Legal and data privacy experts have expressed cautious optimism regarding Friday’s announcement the United States and European Union have reached an agreement in principle to resume transatlantic data flows without fear of violating the EU’s stringent data privacy rules.
While the details of how the framework will work in practice are vague, experts are hopeful it gains approval by the Court of Justice of the European Union (CJEU) and isn’t torpedoed by privacy campaigner Max Schrems like the Privacy Shield and Safe Harbor before it.
Seems we do another #PrivacyShield especially in one respect: Poltics over law and fundamental rights.— Max Schrems 🇪🇺 (@maxschrems) March 25, 2022
This failed twice before. What we hear is another "patchwork" approach but no substantial reform on the US side. Let's wait for a text, but my frist bet is it will fail again. https://t.co/y6RFUyB8eG
Patrick Van Eecke, head of law firm Cooley’s European privacy practice, said, “This is a great message for the U.S. and EU business community as it has been struggling with data transfer issues since the invalidation of the Privacy Shield two years ago.”
Guillaume Couneson, data protection partner at law firm Linklaters, said the importance of the announcement should not be understated.
“For companies with a presence in both the EU and U.S., the possibility to transfer personal data safely across the Atlantic and in compliance with applicable data protection rules is business critical,” said Couneson. “It may among others determine which services those companies can include in their supply chain, which can in turn be a key driver of innovation; growth; and ultimately, economic success.”
“That being said, businesses have certainly not forgotten what has happened to its two predecessors,” warned Couneson. Prior to the invalidation of the Privacy Shield in 2020 over U.S. surveillance concerns, the European court struck down a similar agreement, Safe Harbor, in 2015.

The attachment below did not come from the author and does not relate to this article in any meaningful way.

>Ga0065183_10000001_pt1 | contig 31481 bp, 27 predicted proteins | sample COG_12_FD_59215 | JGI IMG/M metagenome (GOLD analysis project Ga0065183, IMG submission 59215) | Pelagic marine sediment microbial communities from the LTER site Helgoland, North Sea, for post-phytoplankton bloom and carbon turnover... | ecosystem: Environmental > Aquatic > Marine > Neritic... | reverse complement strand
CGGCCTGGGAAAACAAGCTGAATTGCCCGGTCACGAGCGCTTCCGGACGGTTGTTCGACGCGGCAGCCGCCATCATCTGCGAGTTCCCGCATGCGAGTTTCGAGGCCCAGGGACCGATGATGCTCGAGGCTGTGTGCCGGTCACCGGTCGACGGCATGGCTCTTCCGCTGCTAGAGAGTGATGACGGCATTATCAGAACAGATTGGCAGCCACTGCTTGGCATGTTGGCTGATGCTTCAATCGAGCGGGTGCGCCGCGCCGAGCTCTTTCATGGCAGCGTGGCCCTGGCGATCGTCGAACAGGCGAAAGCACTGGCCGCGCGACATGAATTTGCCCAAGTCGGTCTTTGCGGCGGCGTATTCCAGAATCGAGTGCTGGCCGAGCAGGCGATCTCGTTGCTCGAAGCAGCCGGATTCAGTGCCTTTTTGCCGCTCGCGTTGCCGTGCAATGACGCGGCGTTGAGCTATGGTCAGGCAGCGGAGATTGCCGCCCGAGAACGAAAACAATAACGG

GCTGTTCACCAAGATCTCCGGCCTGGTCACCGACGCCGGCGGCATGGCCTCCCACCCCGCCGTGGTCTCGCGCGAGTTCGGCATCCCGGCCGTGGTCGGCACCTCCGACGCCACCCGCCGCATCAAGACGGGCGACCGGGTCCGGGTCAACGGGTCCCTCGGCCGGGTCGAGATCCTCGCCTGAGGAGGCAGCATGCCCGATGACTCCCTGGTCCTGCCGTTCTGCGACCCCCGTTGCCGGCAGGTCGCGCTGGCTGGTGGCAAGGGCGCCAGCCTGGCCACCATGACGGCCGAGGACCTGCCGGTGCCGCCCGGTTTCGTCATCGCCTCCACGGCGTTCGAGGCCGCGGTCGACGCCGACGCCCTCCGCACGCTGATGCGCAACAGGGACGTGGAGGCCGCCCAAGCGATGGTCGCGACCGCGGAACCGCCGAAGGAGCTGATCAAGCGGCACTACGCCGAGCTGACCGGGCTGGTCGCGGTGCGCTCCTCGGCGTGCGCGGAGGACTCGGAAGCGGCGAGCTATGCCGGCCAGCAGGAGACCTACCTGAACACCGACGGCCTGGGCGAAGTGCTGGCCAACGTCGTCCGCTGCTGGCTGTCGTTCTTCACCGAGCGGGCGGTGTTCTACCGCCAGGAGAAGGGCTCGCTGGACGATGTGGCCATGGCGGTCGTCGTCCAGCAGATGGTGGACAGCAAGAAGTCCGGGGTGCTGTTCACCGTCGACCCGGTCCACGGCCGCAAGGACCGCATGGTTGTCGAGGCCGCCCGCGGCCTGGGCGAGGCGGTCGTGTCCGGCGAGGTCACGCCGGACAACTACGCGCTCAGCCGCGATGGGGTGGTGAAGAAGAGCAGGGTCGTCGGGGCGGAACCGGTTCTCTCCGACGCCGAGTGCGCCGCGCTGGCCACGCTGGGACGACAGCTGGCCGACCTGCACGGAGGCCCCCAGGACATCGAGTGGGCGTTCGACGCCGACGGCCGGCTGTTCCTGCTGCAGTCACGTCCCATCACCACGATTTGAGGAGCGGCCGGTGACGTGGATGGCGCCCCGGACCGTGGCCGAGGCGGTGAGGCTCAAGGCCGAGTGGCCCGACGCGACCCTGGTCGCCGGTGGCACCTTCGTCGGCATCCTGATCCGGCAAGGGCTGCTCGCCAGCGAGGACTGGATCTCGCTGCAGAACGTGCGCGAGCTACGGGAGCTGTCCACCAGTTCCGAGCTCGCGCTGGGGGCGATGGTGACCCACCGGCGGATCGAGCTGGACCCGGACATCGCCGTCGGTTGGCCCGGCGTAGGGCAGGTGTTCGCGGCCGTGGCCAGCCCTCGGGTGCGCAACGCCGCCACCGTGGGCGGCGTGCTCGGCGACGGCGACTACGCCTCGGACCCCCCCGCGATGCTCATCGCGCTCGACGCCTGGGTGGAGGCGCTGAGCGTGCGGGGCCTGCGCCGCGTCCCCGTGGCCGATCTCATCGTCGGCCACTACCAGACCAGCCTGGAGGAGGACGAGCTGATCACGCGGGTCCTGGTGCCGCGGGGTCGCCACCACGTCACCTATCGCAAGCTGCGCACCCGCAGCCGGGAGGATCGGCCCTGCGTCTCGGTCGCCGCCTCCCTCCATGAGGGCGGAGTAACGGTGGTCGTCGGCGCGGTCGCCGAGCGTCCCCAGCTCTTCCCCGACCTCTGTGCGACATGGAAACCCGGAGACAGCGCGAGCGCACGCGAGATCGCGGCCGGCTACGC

“To provide a reliable long-term basis for transatlantic data transfers, this new solution will have to withstand the scrutiny of the supervisory authorities and the privacy activists that brought down the two previous ones,” said Couneson. “Undoubtedly, many companies will be watching for the reaction of these actors as a first indication of the potential for this new transfer mechanism to stick.”
Caroline Carruthers, co-founder of global data consultancy Carruthers and Jackson, said any new framework must be simple and easy to understand.
“To provide a reliable long-term basis for transatlantic data transfers, this new solution will have to withstand the scrutiny of the supervisory authorities and the privacy activists that brought down the two previous ones. Undoubtedly, many companies will be watching for the reaction of these actors as a first indication of the potential for this new transfer mechanism to stick.”
Guillaume Couneson, Partner, Linklaters
“You need something that is fundamentally useable as well as secure,” she said. “It’s no use claiming to have the most secure data privacy in the world if nobody can use it or wants to use it, so it’s crucial any new framework has simplicity built into it.”
Carruthers also believes companies must be given enough time to prepare.
“The new Privacy Shield replacement will take time to gain widespread adoption as companies look to adapt technology and deal with legacy tech. You simply cannot put a new regulation in place and expect everyone to immediately start using it,” she said.
Some are skeptical the latest mechanism to ensure safe transatlantic data transfers will get off the ground quickly—if at all. Businesses looking for legal certainty “shouldn’t get too excited,” said Nigel Jones, co-founder of data management specialist The Privacy Compliance Hub.
“Progress may have been made and politicians can say what they like about agreements in principle, but we are months away from any clarity,” said Jones. “It will be the CJEU that decides whether any new Privacy Shield arrangement complies with EU law, and as we know, the law moves slowly to the detriment of business. Even if an agreement gets through the legislative process on both sides of the Atlantic, it will inevitably be challenged in the courts.”
Maarten Stassen, partner at law firm Crowell & Moring, believes the invalidation of Safe Harbor and the Privacy Shield has shaken businesses’ confidence in once again putting their trust in a framework that might later prove to be noncompliant with the EU’s General Data Protection Regulation (GDPR).
“It’s like forcing the vessels in a harbor to comply with all security measures and then punishing them because the harbor itself is not secure,” he said.
A short- to mid-term solution for data transfer to the United States, said Stassen, might be to take a sector-specific approach, carving out the sectors that are most susceptible to surveillance activities.
“While it is clearly not the ideal solution, it would provide relief for the many companies seeking a way to send human resources and customer data across the pond for absolutely legitimate purposes,” he said.